If your only reason for not believing in God is because you can’t prove His existence with the scientific method, not only are you missing the point of science, you’re [presumably] missing out on some of the most beautiful aspects of this life.  Come into the real world, where “real” isn’t limited to only those things which we can smell, taste, see, hear, or touch.

 

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  • Martin T.

    Burden of proof in the sense used here is mythical, however. The basic idea here is that ‘claim-making’ gives an automatic obligation to give supporting arguments. This is not, in fact, something that anyone accepts as a matter of practice, . . . Siris: The Fiction of Burden of Proof

    http://branemrys.blogspot.com/2012/05/fiction-of-burden-of-proof.html?m=1

  • http://www.facebook.com/elisabeth.cervantes1 Elisabeth Cervantes

    I’d also add that in the study of natural science, it is inevitable that eventually one comes to inexplicable phenomena that occur in the world. For instance, the fact that nature does not act randomly, but always (or for the most part, to be Aristotelian) acts for a certain end, and always achieves this end unless impeded. Also, the fact that philosophically, motion MUST be traced back to a single first mover. It’s been scientifically (and I mean by this, it is necessary) proven. So the physical indications are out there….people just don’t want to see them. ;)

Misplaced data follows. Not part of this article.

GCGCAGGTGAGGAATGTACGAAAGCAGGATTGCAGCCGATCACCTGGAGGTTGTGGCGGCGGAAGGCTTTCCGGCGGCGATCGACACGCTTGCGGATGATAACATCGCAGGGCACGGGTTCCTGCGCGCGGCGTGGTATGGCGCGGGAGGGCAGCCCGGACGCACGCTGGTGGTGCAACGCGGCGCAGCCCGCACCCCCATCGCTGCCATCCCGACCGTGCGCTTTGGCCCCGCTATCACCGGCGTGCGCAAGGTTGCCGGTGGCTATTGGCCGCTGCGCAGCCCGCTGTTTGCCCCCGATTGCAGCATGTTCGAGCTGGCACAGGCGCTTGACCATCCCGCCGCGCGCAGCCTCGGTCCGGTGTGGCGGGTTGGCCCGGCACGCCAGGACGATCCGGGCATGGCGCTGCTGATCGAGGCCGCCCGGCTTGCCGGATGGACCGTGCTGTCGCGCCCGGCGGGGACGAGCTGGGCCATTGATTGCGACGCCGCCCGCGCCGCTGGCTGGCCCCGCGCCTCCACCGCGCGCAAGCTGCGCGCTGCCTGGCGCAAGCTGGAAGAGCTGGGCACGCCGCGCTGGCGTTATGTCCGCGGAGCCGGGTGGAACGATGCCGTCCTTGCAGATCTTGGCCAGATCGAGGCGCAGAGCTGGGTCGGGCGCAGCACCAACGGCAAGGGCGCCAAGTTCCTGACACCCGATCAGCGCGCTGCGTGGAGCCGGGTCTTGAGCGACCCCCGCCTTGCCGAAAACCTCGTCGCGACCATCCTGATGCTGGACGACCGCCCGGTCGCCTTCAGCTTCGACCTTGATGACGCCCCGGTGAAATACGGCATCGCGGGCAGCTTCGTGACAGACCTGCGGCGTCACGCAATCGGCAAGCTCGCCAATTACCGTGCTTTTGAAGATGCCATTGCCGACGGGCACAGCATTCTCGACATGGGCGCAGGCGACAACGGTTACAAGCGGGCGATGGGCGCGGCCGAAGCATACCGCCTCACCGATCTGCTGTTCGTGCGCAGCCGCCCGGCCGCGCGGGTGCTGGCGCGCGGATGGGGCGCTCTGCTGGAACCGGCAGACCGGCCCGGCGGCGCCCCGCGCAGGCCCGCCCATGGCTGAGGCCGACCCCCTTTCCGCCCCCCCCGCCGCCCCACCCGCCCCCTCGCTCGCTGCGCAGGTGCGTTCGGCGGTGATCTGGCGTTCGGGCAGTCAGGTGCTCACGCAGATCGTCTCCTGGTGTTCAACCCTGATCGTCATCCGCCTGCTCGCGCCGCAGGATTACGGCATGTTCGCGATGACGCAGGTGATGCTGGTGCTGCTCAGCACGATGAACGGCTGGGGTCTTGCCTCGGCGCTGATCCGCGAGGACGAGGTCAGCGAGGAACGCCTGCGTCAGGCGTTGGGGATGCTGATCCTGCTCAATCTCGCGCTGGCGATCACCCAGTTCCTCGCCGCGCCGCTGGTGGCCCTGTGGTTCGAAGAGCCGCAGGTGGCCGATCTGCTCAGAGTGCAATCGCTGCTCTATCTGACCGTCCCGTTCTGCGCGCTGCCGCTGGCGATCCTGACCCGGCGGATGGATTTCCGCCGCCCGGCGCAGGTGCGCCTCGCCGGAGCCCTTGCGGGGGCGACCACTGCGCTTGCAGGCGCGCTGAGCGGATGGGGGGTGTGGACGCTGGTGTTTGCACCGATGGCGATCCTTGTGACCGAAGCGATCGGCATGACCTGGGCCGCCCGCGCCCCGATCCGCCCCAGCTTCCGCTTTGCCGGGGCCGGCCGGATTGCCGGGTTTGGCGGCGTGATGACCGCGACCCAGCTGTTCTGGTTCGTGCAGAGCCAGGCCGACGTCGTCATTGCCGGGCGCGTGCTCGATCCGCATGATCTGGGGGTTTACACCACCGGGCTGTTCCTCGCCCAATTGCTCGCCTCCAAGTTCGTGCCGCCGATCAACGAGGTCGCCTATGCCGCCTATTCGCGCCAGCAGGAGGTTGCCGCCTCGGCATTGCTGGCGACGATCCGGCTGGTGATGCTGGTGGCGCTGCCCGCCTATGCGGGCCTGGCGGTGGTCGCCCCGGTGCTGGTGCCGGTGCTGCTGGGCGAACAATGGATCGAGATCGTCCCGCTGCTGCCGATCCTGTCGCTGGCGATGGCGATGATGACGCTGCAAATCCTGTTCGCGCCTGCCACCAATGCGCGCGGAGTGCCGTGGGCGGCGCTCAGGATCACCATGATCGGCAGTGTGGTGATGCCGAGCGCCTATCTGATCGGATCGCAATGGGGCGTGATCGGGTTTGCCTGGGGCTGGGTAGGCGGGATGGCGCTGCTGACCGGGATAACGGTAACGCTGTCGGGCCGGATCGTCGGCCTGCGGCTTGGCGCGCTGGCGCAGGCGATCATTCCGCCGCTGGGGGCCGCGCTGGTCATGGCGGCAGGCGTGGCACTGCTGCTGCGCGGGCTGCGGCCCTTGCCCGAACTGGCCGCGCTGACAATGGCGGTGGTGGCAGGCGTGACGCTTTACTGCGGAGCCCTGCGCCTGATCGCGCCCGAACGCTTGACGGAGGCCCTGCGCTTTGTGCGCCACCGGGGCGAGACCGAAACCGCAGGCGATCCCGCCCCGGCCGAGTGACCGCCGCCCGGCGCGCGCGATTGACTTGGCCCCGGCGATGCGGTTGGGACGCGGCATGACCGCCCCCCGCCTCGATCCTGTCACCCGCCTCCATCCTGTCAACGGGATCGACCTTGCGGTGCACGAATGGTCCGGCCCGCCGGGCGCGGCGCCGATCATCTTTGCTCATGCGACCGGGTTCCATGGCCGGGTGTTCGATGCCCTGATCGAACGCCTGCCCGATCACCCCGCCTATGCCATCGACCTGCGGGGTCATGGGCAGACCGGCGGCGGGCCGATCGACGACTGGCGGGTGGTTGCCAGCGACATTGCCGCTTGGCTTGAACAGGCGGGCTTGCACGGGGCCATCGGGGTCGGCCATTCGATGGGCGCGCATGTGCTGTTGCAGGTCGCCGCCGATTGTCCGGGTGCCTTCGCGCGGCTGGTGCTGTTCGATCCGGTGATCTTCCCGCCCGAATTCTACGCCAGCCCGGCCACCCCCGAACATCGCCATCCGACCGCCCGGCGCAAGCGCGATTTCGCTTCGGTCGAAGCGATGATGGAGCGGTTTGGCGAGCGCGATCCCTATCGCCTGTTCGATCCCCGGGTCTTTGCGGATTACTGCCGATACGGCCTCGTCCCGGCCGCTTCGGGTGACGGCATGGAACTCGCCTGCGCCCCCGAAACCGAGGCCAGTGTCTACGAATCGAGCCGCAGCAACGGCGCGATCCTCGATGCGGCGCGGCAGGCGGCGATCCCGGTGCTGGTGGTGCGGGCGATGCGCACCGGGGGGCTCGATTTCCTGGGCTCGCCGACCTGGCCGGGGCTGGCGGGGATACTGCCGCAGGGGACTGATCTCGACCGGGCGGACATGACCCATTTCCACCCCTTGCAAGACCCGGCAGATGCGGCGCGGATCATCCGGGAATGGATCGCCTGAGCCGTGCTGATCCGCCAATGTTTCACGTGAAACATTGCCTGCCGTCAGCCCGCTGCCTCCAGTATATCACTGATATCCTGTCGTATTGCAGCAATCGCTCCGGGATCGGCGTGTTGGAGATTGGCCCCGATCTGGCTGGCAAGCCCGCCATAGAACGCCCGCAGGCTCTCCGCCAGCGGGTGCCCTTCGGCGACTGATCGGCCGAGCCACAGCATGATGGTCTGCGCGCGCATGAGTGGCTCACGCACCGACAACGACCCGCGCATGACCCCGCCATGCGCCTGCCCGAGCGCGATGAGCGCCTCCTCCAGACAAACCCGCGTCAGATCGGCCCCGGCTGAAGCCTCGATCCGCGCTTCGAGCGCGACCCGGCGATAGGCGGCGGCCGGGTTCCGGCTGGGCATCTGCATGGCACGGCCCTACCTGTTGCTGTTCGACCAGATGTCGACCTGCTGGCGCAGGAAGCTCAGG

Great article!

  • Alexandra Richards

    Great article. I might add that scientists can explain natural phenomena using physical laws of nature but they can’t explain the physical laws of nature themselves by using the physical laws of nature.

  • James H, London

    “Sounds simple enough… but nobody actually lives in that world”

    Bingo.

    I had a flirtation with atheism at age 11 (when I was at a Catholic school, funnily enough), under Carl Sagan’s influence – his Cosmos series was epic, I was allowed to stay up late just to watch it!

    As I went through my teens however, I realised that no-one actually lived as if there was no natural law. If life was really nothing but survival of the fittest, all our morality is arbitrary and disposable. The fact that even atheists have a sense of right and wrong, shows that it isn’t. Granted, we can rationalise ourselves in ever-decreasing circles (postnatal abortion, anyone?), but we can’t escape the fact of wrong-ness.

    Of course, I was 11 during the Cold War, when Earth’s premier atheist society was still going strong. Since then, it’s collapsed, showing that atheist societies are an evolutionary dead-end.

  • karlf

    So, because atheists have a sense of right and wrong there must be a God? Then, if I have a circle of toadstools on my lawn there must be fairies about? You really should read more – try Sam Harris.
    If you have ever had a dog you’ll know that animals can empathise like we do. We empathise and recognise the suffering of others as a wrong, and our morality is based on that.